One investment opportunity that is plentiful in the current environment is distressed debt. (For a basic explanation of distressed debt, see here.) Toxic loans and discounted bonds are easy to come by. But are they a good buy? Some say it depends on whether you think the markets have hit bottom. You do not want to overpay for these assets or end up taking a loss.
It also may depend, however, on your strategy for realizing a gain from these assets. An investor who desires to buy the debt at a low price and then sell it quickly at a higher price likely wants the market to bottom out before buying. These types of distressed debt investors commonly are referred to as “vultures” and typically are very active in a company’s debt right before and during that company’s bankruptcy. Nevertheless, an investor who desires to invest in distressed debt for purposes of influencing decisions at, or buying, the company may not wait so long to buy. These investors are concerned not only with price but also with percentage ownership and priority of the debt.
This latter type of investor often is said to be investing for “control.” (For a succinct explanation of investing in distressed debt for control, see here.) Control investors generally seek to acquire a majority or, at least, a blocking position (typically 33%) in the debt. Those positions allow the investor to control any vote by the holders of that debt issuance either by supporting the measure (typically when in the majority) or rallying against it (either as the majority or blocking minority holder). Control investors also seek to purchase a tranche of debt that would be subject to compromise in any financial restructuring. Purchasing at a level too senior may mean that your issuance simply is paid off without any input from the debtholders (although 100% repayment is never a bad thing) and purchasing at a level too junior may mean that your investment simply is wiped out, again without any input from the debtholders. The investor is looking for that tranche of debt that is just right—not too high and not too low and, preferably with some pro-debtholder covenants that provide the investor with additional leverage in restructuring negotiations with the company.
The activities of distressed debt investors are difficult to track. Hedge funds and private equity firms are the primary players in this space, and most do not publicly disclose their holdings or investment strategies. Nevertheless, the limited empirical and anecdotal evidence available suggests that investing in distressed debt for control purposes is a growing strategy among private funds. According to an empirical survey that I conducted in 2007, over 65% of the respondents indicated that they use their distressed debt investments for control purposes. Moreover, over 67% of the respondents indicated that they invested in distressed debt in 2007, and 36.6% indicated that they would increase their distressed debt holdings in 2008, with 53.7% investing at the same level.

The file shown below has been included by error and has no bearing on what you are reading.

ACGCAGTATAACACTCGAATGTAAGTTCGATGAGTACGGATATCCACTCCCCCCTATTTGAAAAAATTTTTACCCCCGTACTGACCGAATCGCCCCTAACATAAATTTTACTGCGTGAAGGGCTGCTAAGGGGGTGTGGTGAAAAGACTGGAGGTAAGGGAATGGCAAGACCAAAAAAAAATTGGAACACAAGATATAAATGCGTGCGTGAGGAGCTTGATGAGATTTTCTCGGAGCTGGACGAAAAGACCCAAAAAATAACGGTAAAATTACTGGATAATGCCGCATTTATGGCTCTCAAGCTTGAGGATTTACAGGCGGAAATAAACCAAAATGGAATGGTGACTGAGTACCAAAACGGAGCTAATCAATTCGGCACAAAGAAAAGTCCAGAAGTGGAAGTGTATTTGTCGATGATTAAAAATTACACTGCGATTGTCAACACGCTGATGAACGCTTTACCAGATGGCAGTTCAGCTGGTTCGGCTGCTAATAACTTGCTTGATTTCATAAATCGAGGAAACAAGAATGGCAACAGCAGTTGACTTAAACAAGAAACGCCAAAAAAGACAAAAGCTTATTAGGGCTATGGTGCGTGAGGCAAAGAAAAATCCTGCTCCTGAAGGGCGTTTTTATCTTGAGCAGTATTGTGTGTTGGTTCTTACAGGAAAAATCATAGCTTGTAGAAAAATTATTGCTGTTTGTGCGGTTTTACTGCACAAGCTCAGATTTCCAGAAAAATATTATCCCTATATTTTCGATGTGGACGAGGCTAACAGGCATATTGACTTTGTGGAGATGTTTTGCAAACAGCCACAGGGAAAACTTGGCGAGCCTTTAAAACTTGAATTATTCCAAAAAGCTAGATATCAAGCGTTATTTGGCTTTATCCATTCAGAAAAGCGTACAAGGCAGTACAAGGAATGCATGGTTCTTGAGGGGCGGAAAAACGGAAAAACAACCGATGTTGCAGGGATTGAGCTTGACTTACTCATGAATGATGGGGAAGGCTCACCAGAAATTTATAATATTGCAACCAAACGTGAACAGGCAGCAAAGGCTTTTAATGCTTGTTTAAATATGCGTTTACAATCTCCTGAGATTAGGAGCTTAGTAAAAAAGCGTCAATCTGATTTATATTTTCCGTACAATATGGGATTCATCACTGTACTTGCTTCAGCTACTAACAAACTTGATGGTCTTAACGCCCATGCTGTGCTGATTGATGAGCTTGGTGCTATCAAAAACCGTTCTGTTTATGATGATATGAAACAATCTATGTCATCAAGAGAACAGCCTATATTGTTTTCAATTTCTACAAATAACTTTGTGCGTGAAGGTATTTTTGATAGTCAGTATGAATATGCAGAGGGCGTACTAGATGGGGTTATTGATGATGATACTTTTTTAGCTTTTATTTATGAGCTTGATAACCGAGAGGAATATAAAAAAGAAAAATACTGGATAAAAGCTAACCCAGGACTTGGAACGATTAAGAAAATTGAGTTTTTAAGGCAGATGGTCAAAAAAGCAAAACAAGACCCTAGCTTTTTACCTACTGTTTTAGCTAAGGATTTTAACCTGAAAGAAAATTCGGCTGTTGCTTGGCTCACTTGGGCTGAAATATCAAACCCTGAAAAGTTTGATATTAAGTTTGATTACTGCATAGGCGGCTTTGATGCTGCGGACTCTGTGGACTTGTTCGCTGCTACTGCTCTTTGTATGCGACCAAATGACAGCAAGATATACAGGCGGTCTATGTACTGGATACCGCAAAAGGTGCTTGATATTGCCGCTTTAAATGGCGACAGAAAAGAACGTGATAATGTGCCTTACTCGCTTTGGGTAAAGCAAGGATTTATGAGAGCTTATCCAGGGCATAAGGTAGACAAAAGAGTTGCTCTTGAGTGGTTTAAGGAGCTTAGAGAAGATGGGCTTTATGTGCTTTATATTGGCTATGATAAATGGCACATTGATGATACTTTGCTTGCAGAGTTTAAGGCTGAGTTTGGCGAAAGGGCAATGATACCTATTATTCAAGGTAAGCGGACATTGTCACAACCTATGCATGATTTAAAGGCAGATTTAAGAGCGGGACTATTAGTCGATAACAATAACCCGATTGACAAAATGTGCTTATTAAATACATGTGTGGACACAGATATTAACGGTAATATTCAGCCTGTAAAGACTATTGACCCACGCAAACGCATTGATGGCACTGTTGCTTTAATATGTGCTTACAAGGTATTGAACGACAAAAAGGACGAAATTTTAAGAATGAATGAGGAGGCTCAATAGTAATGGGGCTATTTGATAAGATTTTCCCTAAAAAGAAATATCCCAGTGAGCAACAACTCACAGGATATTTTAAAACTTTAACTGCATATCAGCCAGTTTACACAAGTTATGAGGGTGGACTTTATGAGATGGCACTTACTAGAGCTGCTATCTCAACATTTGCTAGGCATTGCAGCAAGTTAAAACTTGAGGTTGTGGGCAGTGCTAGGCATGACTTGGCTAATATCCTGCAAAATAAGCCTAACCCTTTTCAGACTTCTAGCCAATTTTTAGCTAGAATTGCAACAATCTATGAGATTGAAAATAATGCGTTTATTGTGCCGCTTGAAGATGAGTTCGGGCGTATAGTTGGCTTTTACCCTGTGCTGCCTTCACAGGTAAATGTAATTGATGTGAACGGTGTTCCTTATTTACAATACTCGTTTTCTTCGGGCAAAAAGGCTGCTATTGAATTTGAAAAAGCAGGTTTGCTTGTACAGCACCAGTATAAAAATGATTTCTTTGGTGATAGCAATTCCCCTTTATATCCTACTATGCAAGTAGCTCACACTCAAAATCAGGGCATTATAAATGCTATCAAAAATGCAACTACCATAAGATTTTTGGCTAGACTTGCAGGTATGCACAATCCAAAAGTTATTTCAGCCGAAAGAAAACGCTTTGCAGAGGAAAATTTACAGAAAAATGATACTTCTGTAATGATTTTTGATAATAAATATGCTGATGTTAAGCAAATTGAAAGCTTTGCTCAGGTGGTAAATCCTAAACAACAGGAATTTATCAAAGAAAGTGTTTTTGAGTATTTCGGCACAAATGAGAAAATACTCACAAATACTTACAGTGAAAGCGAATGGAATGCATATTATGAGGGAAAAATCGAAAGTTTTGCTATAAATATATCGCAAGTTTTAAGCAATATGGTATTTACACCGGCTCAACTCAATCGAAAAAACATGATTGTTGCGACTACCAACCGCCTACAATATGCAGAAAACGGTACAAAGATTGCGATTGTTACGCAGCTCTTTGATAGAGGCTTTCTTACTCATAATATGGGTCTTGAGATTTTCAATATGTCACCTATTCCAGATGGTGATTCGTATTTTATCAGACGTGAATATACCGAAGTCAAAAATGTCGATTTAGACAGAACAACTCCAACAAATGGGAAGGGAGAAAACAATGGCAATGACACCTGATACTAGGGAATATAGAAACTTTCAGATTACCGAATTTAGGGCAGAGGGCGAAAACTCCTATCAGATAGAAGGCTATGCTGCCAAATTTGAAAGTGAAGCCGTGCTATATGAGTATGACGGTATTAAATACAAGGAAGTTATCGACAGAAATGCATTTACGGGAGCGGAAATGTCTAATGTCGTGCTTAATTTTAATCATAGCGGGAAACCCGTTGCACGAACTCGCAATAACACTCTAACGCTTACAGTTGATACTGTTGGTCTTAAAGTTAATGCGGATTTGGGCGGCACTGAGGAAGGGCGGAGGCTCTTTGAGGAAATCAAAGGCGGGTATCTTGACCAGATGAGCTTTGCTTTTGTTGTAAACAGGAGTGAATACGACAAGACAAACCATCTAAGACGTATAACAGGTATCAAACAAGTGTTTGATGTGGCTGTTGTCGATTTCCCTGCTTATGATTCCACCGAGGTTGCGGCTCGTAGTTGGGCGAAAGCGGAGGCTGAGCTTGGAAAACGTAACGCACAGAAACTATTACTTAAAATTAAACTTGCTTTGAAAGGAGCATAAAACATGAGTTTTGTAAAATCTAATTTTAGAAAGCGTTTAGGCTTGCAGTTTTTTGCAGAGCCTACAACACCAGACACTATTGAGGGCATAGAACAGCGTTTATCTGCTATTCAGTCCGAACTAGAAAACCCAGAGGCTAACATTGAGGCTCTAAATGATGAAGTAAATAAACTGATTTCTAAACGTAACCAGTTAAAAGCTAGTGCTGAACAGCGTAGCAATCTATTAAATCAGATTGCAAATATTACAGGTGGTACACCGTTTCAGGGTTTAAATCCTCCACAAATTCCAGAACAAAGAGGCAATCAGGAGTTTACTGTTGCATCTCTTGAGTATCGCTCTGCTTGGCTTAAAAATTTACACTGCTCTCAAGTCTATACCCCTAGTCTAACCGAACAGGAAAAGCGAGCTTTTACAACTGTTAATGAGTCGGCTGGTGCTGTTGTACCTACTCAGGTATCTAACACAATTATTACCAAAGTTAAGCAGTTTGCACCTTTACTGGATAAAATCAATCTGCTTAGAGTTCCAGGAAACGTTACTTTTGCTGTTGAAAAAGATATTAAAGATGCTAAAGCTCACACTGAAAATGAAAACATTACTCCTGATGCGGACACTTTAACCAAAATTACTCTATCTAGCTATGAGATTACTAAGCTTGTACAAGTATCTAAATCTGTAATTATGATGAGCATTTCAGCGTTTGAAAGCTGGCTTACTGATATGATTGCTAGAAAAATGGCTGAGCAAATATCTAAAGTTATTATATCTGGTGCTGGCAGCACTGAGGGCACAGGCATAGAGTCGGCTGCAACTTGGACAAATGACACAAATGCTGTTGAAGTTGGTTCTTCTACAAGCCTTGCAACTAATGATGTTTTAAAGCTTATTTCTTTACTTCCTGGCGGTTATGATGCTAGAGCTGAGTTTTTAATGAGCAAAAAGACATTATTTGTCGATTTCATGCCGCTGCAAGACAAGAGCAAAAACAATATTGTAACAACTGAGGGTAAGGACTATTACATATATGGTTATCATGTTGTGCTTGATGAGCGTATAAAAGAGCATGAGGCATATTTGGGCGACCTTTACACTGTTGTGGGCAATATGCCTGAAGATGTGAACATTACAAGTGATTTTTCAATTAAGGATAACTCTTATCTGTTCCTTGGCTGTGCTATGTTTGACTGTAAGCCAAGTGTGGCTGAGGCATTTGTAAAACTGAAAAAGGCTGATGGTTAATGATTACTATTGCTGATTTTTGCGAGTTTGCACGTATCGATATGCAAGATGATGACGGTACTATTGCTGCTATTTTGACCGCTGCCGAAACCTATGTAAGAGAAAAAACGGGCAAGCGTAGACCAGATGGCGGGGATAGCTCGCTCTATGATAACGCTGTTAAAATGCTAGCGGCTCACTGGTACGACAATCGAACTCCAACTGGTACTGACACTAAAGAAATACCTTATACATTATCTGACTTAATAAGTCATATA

I suspect that the current financial crisis and the growing numbers of bankrupt companies will increase the level of trading activity in distressed debt. In fact, according to recent reports, BlackRock, Third Avenue Value Management, Trust Company of the West, Pimco, Metropolitan West Asset Management, Apollo and others are raising or have raised significant money for distressed debt funds (see here and here). Reports also suggest that distressed debt funds are very well financed, having reportedly raised over $30 billion in the second quarter of 2008 alone (see here and here).
Distressed debt investors generally outperform the markets, and economic downturns obviously help them achieve their performance targets. For example, according to one article, “[a]fter the dot-com bust and the massive bankruptcies of Enron, WorldCom and Adelphia, distressed-debt managers returned 32% in 2003 and 18% in 2004 on average, according HedgeFund.net, which tracks fund performance.” So, these funds appear to be a good investment for investors.
But are distressed debt investors and their funds good for the debtor company? As I suggested above, many observers view these investors as vultures that destroy, rather than create value. Some distressed debt investors certainly fit this description. Nevertheless, distressed debt investors can provide a company with much-needed liquidity and may help identify underutilized or untapped value or ineffective management at a company. In those instances, I think the potential exists for distressed debt investors to add value. I explore some examples of control investors arguably adding value in a recent article. As the article suggests, however, the control asserted by these investors also poses significant potential problems. I think additional research is needed before any final verdict can be rendered on distressed debt investors. And this current cycle should provide plenty of data to study.
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